The neural stem cells of the present invention may be proliferated in an adherent culture. When the neural stem cells of this invention are proliferating, nestin antibody can be used as a marker to identify undifferentiated cells and distinguish them from differentiated cells.

When the cells of the present invention were differentiated, most of the cells lost their nestin positive immunoreactivity. Further, antibodies specific for various neuronal or glial proteins may be employed to identify the phenotypic properties of the differentiated cells. Neurons may be identified using antibodies to neuron specific neurofilament, Tau, beta-tubulin, or other known neuronal markers. Astrocytes may be identified using antibodies to glial fibrillary acidic protein “GFAP”, or other known astrocytic markers. Oligodendrocytes may be identified using antibodies to galactocerebroside, 04, myelin basic protein “MBP” or other known oligodendrocytic markers. Glial cells in general may be identified by staining with antibodies, such as the M2 antibody, or other known glial markers.

Definitions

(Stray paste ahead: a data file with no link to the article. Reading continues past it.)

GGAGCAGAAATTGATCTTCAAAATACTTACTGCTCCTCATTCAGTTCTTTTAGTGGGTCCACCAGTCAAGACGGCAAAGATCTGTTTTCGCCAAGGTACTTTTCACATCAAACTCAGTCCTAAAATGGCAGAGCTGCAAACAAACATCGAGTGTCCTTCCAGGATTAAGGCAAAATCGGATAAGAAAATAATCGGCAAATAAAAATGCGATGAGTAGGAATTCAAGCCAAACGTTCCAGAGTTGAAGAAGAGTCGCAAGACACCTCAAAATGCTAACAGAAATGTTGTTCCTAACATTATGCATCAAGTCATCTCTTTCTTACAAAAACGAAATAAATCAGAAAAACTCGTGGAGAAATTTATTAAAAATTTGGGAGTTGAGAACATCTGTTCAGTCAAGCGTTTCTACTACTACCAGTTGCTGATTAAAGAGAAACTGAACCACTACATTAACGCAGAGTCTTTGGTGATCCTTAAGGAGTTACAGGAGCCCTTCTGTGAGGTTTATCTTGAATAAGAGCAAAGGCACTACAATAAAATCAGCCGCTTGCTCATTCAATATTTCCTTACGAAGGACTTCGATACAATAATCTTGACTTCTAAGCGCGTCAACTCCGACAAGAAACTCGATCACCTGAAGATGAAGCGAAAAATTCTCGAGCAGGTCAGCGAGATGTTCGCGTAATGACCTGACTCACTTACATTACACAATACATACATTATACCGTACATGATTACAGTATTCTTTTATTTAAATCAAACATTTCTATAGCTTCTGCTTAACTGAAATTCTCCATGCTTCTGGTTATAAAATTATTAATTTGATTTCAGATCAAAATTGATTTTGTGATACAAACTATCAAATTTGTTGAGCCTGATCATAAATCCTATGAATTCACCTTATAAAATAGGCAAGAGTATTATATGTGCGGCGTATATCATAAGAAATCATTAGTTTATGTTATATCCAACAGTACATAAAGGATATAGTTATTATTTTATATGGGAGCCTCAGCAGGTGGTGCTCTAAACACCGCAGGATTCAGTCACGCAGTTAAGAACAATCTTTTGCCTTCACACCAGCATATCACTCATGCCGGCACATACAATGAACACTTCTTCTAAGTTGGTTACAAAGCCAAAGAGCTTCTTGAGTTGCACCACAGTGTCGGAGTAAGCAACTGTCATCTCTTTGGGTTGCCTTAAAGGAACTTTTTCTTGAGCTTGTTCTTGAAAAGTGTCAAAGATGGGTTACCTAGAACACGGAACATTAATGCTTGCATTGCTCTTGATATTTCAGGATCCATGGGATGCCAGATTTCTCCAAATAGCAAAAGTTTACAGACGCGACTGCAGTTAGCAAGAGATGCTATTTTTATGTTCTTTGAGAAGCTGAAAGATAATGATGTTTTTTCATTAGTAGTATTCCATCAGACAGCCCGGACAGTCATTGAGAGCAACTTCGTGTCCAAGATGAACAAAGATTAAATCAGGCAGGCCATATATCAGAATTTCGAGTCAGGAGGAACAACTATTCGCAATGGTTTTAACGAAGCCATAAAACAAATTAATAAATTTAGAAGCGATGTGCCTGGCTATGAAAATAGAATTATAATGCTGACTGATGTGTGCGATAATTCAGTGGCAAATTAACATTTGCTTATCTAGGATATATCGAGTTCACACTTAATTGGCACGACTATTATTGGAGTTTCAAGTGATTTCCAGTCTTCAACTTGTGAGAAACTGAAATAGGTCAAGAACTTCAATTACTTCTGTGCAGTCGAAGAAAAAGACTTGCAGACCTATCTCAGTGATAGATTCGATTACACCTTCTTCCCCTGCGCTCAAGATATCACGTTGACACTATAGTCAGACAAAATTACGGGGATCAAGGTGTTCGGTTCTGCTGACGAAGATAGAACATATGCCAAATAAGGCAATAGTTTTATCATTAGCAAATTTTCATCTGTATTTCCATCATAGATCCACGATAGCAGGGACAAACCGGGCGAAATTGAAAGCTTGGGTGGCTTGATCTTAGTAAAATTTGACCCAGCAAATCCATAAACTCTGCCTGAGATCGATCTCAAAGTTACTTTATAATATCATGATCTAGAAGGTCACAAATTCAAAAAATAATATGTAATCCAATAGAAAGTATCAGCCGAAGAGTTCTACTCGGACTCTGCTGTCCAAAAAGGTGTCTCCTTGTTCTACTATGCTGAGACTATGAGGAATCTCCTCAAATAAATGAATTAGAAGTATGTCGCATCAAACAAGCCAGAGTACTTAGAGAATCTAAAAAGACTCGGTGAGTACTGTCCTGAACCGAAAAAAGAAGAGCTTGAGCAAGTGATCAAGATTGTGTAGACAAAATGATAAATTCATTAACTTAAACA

As used herein, each of the following terms has the meaning associated with it in this section.

The articles “a” and “an” are used herein to refer to one or to more than one (i.e. to at least one) of the grammatical object of the article. By way of example, “an element” means one element or more than one element.

The term “about” will be understood by persons of ordinary skill in the art and will vary to some extent on the context in which it is used.

“Allogeneic” refers to a graft derived from a different animal of the same species. As used herein, the term “autologous” is meant to refer to any material derived from the same individual to which it is re-introduced.

As used herein, the term “biocompatible lattice,” is meant to refer to a substrate that can facilitate formation into three-dimensional structures conducive for tissue development. Thus, for example, cells can be cultured or seeded onto such a biocompatible lattice, such as one that includes extracellular matrix material, synthetic polymers, cytokines, growth factors, etc. The lattice can be molded into desired shapes for facilitating the development of tissue types. Also, at least at an early stage during culturing of the cells, the medium and/or substrate is supplemented with factors (i.e., growth factors, cytokines, extracellular matrix material, etc.) that facilitate the development of appropriate tissue types and structures.